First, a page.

Mitel has a great constellation of 3rd-party products that write software for their telephone systems. The Mitel Solutions Alliance (MSA) Third-party Developers Program lets developers write to Mitel’s phone system APIs to create software that can integrate to your phone.

Xarios Ltd. is a leading provider of communication solutions for the Mitel and one of our favorite partners. The Phone Manager CTI desktop solution was exclusively designed for MiVoice Office, especially contact centers, sales and customer service personnel and knowledge workers. MiVoice Office users have a greatly enhanced user experience and dramatic productivity improvements with desktop apps that connect their Mitel phone to their PC.

Xarios Phone Manager (Release 3.0) Standard Edition provides a lot of cool features for Mitel users, such as:

  • Highlight & Dial – Highlight a number with your mouse anywhere on your screen and the number can be used in the PC clipboard to click to dial without even touching your phone.
  • Search & Dial – Instead of hunting through your phone’s display, you can access System Speed Dial, Personal Speed Dial, Internal Directory and the user’s CRM directory all at once from a single function.
  • Call Control – Stop touching your phone. Seriously. Answer, hang up, hold, transfer, conference and more, all from your PC.
  • Presence Status Visibility – See what everyone in the company is up to with icons on your PC, with an icon for everyone in the business. Just click an icon to call.
  • Call Details Banner – When on a call, view live information about the call and sync your CRM data instantaneously.
  • Instant Messaging – Chat/IM with other Phone Manager users on the system
  • Change Endpoint States – Set DND / Set Call Forward with custom states
  • Call History – View your call history to call people back with one click or confirm Caller ID / Date & Time of call etc.
  • CRM Integration – Out of the box, easily integrate to Outlook, Zoho, SugarCRM, Goldmine, Act, MS-CRM and many other popular CRM programs. We can also rope in Xarios professional service for custom integrations to your customer applications or databases.

How Green is My Zultys

Your office phone system is hardly the biggest consumer of electricity in your office – that would be Courtney in accounting – but every Watt counts when it comes to trying to avoid boiling the planet for our kids, or saving money on power bills if you aren’t into science and book-learnin’.

A Zultys telephone system laughs at the gluttony of other IP phone systems and digital PBXs when it comes to energy consumption. An MX250 telephone system packed full of applications uses less energy than a light bulb. Competing systems that require multiple switches, servers, and peripheral products draw a multiple of that power. Not only is Zultys simply hyper efficient by design, the consolidation of different applications into a single server appliance not only makes administration simple, it helps your company do its part in the fight against global warming while saving you money on your utility bills versus the competition.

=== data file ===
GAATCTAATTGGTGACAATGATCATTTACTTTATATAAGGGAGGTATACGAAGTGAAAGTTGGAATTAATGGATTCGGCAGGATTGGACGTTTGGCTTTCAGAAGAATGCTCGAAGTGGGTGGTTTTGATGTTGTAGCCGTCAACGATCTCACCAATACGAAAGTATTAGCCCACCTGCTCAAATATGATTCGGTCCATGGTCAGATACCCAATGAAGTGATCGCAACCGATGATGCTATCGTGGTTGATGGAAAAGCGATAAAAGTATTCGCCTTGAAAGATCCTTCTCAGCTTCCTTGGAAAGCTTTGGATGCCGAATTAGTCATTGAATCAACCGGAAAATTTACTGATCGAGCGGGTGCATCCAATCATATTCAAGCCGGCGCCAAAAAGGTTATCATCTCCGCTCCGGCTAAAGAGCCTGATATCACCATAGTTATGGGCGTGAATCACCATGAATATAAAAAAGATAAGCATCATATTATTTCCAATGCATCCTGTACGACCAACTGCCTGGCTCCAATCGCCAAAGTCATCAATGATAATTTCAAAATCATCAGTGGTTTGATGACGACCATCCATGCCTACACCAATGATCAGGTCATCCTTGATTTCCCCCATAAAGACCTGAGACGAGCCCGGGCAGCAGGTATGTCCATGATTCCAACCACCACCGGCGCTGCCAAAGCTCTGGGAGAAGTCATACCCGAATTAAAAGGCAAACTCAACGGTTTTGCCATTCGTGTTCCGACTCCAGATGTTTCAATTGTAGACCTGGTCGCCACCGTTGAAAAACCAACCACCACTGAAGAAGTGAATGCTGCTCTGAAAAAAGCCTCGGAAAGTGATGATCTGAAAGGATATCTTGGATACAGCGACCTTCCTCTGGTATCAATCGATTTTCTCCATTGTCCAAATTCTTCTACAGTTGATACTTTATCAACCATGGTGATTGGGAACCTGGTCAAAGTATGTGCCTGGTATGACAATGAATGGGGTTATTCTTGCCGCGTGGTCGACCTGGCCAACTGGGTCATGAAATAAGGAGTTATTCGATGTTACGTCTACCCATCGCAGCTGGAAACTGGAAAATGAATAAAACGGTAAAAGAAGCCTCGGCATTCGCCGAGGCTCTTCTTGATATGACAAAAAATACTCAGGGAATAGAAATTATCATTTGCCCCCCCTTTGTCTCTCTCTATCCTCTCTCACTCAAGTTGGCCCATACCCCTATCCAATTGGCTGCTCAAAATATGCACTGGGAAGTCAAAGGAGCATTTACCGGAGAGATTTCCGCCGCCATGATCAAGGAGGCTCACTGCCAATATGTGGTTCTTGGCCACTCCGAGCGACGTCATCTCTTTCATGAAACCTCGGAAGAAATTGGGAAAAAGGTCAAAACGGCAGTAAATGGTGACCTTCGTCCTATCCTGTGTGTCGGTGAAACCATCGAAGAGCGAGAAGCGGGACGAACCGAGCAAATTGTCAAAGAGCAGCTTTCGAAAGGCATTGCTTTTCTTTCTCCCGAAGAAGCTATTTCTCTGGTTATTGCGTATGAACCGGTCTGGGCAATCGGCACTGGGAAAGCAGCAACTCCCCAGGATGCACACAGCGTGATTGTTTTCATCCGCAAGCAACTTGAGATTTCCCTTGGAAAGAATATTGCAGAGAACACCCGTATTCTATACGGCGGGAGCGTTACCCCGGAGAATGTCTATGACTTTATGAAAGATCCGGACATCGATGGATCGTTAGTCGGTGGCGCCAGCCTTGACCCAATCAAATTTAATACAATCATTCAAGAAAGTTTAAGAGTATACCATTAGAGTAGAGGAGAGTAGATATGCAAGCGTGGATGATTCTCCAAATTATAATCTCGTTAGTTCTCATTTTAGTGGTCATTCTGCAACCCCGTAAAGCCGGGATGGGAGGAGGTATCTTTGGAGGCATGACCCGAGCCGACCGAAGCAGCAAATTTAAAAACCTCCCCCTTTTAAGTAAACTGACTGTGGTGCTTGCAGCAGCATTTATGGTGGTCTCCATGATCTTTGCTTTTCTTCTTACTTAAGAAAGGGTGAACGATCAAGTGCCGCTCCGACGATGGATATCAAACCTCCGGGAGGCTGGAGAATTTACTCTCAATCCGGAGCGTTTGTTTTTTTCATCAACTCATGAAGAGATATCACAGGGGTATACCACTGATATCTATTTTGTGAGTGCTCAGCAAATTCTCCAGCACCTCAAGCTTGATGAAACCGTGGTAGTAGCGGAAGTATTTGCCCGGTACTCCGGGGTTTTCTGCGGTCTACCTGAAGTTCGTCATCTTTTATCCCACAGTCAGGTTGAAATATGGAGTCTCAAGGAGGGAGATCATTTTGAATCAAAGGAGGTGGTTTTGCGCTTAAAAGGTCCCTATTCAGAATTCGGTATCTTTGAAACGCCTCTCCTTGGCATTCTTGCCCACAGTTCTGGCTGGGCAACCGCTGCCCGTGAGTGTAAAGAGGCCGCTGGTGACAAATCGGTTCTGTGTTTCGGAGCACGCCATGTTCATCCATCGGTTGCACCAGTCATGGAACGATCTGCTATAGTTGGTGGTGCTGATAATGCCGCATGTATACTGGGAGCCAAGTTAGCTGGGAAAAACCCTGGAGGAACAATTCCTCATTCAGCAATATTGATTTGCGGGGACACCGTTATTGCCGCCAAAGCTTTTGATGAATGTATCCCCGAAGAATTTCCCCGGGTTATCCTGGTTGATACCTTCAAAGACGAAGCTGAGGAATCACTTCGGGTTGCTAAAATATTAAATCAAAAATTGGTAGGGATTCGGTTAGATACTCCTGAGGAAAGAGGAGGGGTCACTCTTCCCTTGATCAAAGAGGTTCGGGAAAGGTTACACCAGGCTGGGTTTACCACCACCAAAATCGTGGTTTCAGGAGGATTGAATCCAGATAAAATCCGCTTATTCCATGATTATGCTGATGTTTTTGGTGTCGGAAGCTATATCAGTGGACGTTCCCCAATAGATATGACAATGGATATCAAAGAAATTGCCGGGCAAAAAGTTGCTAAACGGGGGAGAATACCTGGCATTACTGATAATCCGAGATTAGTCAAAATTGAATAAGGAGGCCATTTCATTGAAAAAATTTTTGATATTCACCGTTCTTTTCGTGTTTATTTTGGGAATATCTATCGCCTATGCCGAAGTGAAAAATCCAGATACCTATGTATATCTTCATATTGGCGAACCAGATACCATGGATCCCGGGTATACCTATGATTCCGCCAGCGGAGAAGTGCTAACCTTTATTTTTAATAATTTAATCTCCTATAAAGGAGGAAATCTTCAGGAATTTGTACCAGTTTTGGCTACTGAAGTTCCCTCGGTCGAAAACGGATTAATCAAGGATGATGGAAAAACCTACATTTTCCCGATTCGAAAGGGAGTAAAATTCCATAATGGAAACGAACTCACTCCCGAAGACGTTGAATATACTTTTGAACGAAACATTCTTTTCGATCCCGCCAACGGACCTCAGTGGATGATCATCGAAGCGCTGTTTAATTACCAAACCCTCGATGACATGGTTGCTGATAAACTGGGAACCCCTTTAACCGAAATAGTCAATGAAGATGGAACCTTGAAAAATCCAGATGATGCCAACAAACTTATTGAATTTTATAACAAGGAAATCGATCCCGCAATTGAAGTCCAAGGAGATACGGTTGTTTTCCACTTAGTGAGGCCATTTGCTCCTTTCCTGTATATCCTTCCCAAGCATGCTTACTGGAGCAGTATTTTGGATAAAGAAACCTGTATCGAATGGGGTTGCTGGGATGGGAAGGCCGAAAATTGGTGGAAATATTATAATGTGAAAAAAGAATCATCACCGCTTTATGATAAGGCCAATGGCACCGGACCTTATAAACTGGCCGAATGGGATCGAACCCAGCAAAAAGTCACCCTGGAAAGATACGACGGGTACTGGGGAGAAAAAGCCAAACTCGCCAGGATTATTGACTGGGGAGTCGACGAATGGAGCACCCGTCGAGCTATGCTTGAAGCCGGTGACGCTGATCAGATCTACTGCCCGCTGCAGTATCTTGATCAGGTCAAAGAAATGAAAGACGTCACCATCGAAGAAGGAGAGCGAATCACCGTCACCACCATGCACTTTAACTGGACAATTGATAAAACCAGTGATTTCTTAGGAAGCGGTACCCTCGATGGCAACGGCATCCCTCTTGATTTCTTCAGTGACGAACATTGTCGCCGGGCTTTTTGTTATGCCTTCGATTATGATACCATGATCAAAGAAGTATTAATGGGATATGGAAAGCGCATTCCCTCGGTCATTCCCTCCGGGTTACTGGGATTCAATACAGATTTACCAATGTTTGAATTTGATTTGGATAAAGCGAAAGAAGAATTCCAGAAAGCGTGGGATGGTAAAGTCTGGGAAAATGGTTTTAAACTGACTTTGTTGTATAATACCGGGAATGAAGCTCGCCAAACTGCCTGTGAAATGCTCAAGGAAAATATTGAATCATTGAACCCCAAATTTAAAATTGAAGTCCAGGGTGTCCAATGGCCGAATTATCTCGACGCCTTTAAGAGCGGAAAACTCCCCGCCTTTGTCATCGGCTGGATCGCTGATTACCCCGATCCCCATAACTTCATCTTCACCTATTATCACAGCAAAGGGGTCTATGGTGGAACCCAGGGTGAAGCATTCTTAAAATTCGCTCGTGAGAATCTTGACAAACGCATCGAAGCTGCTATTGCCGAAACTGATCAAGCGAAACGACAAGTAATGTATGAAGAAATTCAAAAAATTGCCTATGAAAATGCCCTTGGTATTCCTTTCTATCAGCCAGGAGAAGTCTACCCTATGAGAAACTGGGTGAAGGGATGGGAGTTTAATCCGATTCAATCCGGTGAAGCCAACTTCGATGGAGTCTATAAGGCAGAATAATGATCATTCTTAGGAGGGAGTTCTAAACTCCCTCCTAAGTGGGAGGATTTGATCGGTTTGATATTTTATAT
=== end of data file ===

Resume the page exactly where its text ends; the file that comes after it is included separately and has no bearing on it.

Zultys loves mother Earth more than other phone systems.

Zultys loves mother Earth more than other phone systems.

At Long Last: CT Gateway v5.0 Released for Mitel

Our customers throughout Los Angeles, Palm Springs and Coachella, Orange County and Ventura County with multiple Mitel MiVoice Office, 5000 HX, and even Axxess systems have been living with a secret shame. We had installed amazing communications systems that were stitched together across data networks, unifying locations across cities and even time zones. Applications like contact center reporting, call queues distributing calls to agents spread across a continent, unified communications and presence applications stretching across the enterprise, all served to seamlessly connect locations together with Mitel telephone systems. And at the heart of these applications was a computer, called a CT Gateway, often running Windows XP.

Mitel CT Gateway Duct Tape

The old CT Gateway was maybe not the most up-to-date solution.

Mitel has corrected this historic mistake with v5 CT Gateway software.  Now, CT Gateway can run on Microsoft Server 2008 and 2012 (64-bit) as well as Windows 7 and Windows 8 (both 32- and 64-bit).

What is Mitel’s CT Gateway?

The CT Gateway is an external application for the Mitel MiVoice Office, 5000, and Axxess systems. I think CT stood for ‘Computer Telephony’ but since this is the internet I can’t be bothered to even look this up.*

The CT Gateway had two major functions.  We would deploy the CT Gateway when we wanted to share an application across multiple Mitel systems we had connected together. Networking Mitel systems together allows customers to dial other locations across a data network, with extension-to-extension dialing and sharing Mitel resources.  For example, we could allow a single receptionist with a PC-based Console to see every phone in the company across up to 100 locations with thousands of users.  A CT Gateway would collect all that data and send it over to the Console.

The other function of CT Gateway was for Mitel MiVoice Office deployments that had a ton of applications running. The CT Gateway took the processing strain off of the telephone system when customers had multiple apps and programs running that were communicating with the telephone system in real-time.

*CT: Computer Telephony. I checked.